No More Reversals In Nigeria’s Democracy – Toyo | Independent Newspapers Limited
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No More Reversals In Nigeria’s Democracy – Toyo

Posted: May 29, 2015 at 12:44 am   /   by   /   comments (0)

Ambassador Nkoyo Toyo is the Honourable member of the House of Representatives Representing Calabar Municipality/Odukpani Federal   Constituency in Cross River State. The former Nigerian Ambassador to Ethiopia and a seasoned Lawyer spoke in an exclusive interview with SAMUEL ITA on the gains and challenges of democracy under the  Goodluck  Jonathan Presidency and the achievements of the outgoing   National Assembly, among other issues. Excerpts…

What have been the gains and challenges of Nigeria’s Democracy in the past four years?

Ambassador Nkoyo Toyo

Ambassador Nkoyo Toyo

Democracy has been a journey. But I think in terms of the leap in consolidation, we’ve seen it most in the last four years. We’ve seen the transition of the President. Never before, under a democratic dispensation, have we been able to see a transition from a president who died in office to his deputy using the ‘doctrine of necessity’. It was a bit confusing. The country was at a loss. Then from that transition we saw a situation where the president was being elected and given a mandate of four years. I think even in terms of that movement we saw, instead of the return of the military and destruction of civil institutions, rather the strengthening of civil institutions and democratic consolidation. More importantly, under President Goodluck Jonathan, we’ve seen the consolidation of the Separation of Powers. In the National Assembly, we’ve not seen one time in the four years when the president tried to influence through resources, money or coercion, the workings of the National Assembly. To a large extent, we saw an Assembly that took its own decisions, chose its own leaders and determined it’s course of action, and conformed with its plans to the best of its ability. So, in many ways that happened. We saw the election outcome. We saw the building of democratic institutions like INEC which moved us to the use of PVCs, different from what we’ve had in the past. It will be difficult for us to say that there will be reversals except we have someone who is intent on destroying those institutions. I think what we need to do is to celebrate what we have gained and ensure that we don’t have reversals. The change from Jonathan to Buhari confirmed that the democratic process is working; that people can now use their votes to determine the future. There were changes at the national level. At the states level, governors who were hitherto very powerful were denied senatorial seats. So a whole lot of things have happened which are tests in their own right and signals to the emergence of a new culture of doing things and I believe it is a culture that is embedded in democracy. However, now there are challenges in the sense that we’ve seen the use of money politics. We’ve seen the use of hate speech. We’ve seen the entrenchment of religious and ethnic differences. We’ve seen the rise of insurgency in Boko Haram and all that and the ability of those things themselves to take away from what I call the gains of democracy. So, we see a counter narrative. But what is important is that the narrative is not strong enough to kill the fact that we as Nigerians have risen up and have said that we want a democratic system and want to defend that democratic system, and that is what is happening as we prepare to swear in the new president.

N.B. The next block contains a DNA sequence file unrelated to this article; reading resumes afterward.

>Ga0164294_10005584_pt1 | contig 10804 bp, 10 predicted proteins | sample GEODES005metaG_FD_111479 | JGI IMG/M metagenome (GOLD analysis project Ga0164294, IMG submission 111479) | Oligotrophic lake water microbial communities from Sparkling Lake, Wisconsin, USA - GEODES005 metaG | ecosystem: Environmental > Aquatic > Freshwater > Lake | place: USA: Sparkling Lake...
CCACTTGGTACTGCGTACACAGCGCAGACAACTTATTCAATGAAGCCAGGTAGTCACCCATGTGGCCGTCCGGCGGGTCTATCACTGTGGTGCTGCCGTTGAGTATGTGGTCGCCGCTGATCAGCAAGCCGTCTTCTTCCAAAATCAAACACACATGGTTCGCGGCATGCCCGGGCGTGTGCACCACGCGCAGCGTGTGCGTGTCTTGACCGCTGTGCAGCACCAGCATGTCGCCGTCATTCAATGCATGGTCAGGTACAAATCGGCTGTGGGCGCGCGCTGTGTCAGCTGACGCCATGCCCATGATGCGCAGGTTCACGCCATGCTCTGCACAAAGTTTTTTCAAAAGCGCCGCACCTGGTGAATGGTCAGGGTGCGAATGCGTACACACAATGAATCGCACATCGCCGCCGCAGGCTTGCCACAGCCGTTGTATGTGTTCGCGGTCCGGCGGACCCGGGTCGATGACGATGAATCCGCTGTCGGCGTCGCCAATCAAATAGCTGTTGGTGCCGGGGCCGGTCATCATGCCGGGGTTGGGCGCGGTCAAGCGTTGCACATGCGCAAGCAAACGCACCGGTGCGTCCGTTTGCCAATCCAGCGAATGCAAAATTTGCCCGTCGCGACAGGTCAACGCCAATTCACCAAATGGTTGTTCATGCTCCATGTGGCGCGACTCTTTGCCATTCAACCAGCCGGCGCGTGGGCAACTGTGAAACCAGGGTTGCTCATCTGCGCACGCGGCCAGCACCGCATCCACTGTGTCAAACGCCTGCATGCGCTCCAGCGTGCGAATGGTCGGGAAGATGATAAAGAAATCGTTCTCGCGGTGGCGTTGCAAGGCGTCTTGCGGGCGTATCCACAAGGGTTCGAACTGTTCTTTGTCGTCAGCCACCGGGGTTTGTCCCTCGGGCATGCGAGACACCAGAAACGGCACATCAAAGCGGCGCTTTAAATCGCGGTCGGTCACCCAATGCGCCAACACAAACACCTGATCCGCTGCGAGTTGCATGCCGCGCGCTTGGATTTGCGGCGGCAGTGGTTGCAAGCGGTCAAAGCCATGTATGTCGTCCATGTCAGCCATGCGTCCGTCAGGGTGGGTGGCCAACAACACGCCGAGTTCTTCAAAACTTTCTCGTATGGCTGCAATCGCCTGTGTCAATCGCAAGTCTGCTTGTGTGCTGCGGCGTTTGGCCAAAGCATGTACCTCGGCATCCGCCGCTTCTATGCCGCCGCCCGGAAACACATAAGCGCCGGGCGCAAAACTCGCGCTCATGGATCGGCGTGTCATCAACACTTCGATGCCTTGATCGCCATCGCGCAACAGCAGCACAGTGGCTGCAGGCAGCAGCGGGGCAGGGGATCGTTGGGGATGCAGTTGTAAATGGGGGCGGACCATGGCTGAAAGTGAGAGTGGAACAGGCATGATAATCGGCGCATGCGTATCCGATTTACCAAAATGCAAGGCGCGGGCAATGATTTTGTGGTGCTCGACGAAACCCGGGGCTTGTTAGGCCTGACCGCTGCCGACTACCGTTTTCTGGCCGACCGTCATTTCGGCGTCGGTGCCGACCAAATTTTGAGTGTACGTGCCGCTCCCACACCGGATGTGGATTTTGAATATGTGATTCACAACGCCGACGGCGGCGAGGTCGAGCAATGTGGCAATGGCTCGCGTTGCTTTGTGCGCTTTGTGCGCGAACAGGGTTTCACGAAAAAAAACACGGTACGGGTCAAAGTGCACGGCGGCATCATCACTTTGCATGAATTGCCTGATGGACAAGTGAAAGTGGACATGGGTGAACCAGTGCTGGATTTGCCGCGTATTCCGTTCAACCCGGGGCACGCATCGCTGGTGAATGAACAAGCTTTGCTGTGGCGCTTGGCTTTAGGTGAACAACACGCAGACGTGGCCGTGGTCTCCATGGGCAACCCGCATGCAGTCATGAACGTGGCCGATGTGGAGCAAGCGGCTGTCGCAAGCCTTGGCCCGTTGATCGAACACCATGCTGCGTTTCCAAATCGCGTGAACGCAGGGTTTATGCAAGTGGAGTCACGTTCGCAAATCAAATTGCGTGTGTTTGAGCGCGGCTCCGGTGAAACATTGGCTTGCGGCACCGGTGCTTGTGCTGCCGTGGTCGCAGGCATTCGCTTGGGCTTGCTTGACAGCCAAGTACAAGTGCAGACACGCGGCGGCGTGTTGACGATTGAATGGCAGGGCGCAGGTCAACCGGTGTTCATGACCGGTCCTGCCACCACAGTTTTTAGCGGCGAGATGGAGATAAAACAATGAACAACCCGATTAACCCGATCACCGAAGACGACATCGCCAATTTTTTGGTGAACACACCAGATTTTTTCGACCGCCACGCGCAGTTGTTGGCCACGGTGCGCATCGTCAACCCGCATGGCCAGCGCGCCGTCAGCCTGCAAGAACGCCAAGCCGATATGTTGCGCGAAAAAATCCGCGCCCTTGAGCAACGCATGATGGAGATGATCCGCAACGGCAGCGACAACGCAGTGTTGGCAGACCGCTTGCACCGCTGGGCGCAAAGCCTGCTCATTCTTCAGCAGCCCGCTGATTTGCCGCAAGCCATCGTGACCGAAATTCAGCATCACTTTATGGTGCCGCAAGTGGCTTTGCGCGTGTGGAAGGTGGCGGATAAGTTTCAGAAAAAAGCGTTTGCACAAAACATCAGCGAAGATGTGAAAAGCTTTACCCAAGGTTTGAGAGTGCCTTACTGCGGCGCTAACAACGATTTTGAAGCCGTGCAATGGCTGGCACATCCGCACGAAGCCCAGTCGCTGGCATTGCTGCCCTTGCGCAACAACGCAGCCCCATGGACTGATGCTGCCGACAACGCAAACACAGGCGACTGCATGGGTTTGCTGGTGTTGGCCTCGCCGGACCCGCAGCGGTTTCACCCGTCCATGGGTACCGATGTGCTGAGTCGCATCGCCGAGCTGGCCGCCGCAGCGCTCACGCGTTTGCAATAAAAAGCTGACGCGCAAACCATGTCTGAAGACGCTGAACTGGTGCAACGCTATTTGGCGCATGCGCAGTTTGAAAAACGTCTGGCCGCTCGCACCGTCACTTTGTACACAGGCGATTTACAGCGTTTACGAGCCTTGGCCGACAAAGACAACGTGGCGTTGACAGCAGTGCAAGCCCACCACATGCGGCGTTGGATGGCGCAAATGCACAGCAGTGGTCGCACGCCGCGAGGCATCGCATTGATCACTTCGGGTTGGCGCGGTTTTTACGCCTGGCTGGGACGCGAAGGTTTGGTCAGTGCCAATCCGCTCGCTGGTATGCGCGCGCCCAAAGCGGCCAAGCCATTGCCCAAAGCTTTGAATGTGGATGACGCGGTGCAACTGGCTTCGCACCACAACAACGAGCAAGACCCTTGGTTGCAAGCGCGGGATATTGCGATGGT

Could you identify the major achievements of the House of Representatives and the National Assembly in which you have been a member?